Introduction to Biomedical Ontologies

A training course in eight lectures by Barry Smith

This course provides a basic introduction to ontology with special reference to applications in the field of biomedical research. It is designed to be of interest to both philosophers and those with a background in the life sciences. It is free for use in any way. Videos are available here.

1. What is an ontology and what is it useful for?

Who am I?
The problem of data silos
Pros and cons of standards
Obrst’s Ontology Spectrum
NIH mandates for sharing of research data
Scientific ontologies
The methodology of ontological realism
The central distinction: universals vs. instances
Some basic terminology

2. Basic Formal Ontology: An upper-level ontology for scientific research

Basic Formal Ontology: An upper-level ontology to support scientific research
Contemporary top-level ontologies: DOLCE, SUMO, BFO
Continuants and occurrents

3. Open Biomedical Ontologies (OBO) and the Web Ontology Language (OWL)

The Gene Ontology and Open Biomedical Ontologies
The methodology of cross-products
How to formulate definitions
Accessing ontologies
The NCBO BioPortal
Ontology software: OBO-Edit and Protégé-OWL
How to build an ontology
Example: the Vaccine Ontology (VO)

4. The OBO Relation Ontology

Ontological realism and multiple perspectives
The OBO Relation Ontology
Some primitive relations: instance_of, part_of, located_in

5. An ontological introduction to biomedicine: Defining organism, function and disease

When does an organism begin to exist?
What is a substance?
Substantial change
Normality and prototypes
Canonical ontologies
Model organisms
The canonical life
What does “function” mean?
What is a disease?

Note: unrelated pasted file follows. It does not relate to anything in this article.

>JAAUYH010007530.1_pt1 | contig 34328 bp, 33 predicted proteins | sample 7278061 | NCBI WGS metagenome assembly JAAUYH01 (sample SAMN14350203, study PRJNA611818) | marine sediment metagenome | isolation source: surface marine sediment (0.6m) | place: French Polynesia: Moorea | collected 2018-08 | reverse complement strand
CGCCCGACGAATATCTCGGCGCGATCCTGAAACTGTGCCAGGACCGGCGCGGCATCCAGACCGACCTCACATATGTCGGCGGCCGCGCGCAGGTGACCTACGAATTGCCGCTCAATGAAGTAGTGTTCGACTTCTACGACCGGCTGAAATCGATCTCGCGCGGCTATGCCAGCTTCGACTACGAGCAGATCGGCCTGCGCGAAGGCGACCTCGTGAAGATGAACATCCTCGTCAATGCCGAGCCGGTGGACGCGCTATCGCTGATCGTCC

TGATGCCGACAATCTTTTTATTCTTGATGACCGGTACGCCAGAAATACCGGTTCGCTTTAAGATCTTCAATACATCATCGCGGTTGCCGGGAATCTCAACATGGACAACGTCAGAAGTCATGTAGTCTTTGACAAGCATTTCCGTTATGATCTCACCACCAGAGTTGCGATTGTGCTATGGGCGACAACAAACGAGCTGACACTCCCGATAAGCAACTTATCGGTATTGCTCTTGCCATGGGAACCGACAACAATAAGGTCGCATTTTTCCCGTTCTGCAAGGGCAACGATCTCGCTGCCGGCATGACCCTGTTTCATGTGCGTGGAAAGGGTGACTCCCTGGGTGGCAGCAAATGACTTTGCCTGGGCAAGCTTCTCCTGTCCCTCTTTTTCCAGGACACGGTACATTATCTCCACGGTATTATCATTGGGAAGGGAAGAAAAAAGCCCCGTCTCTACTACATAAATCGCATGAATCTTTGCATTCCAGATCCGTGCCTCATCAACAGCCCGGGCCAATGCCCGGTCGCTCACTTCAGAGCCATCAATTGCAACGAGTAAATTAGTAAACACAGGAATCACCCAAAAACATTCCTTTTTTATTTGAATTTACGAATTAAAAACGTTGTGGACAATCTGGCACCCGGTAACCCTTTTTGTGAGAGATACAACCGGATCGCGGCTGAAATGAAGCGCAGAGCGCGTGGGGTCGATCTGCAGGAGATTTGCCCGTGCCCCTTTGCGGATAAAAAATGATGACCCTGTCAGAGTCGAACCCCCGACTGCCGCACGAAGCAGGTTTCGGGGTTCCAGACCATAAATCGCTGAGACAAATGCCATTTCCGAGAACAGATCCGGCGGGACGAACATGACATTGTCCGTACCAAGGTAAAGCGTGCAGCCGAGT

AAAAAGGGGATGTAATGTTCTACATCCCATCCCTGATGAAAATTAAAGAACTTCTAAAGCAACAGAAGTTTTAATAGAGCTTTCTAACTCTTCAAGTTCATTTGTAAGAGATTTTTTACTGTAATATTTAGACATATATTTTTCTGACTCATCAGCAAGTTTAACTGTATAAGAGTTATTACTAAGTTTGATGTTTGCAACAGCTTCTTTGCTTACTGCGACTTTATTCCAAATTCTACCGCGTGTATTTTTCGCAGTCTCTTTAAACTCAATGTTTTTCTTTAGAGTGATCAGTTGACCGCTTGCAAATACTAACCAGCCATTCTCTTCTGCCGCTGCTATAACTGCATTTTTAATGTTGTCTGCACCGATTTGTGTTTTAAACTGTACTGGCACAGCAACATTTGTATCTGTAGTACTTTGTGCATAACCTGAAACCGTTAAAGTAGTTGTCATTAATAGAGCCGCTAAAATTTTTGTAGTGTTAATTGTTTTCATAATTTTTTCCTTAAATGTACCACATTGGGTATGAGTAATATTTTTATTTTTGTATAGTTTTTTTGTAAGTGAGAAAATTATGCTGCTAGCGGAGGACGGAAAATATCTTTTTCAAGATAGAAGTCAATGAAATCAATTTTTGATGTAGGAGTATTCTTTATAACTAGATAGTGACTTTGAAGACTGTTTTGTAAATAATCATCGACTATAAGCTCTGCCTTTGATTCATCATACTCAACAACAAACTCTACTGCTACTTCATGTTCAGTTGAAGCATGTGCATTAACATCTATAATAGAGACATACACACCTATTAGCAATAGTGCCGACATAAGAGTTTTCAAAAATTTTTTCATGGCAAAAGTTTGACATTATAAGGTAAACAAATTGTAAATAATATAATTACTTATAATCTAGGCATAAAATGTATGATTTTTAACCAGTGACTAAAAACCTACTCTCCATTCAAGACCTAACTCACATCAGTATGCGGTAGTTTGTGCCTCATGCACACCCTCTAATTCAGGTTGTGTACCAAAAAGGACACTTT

6. The Gene Ontology (GO), the Foundational Model of Anatomy (FMA) and the Infectious Disease Ontology (IDO)

Ontologies as legends for data
How the Gene Ontology works: The methodology of annotations
Instances and universals
The Foundational Model of Anatomy (FMA)
CARO – Common Anatomy Reference Ontology
The Infectious Disease Ontology
What is a role?

7. The OBO Foundry: A suite of biomedical ontologies to support reasoning and data integration

The International Standard System of Units
The OBO Foundry initiative
OBO Foundry Criteria
How to submit ontologies to the Foundry
Building out from the Gene Ontology: Towards an ontology for Community Medicine
The Environment Ontology (EnvO)
A new type of environmental patient history

8. Further applications

Towards an ontology of science
The problem of data provenance
EXPO: The Ontology of Experiments
The MGED Ontology
OBI: The Ontology for Biomedical Investigations
OBI Functions
Towards an Ontology of Information Entities
What is a credit card number?
What is a string?
What is a protocol?
Novels, databases, ontologies
Universals, instances and copies:
Specifically Dependent vs. Generically Dependent Continuants
Are strings of DNA information entities?
Copies and performances

Full deck of slides in handout form

Background reading

Course details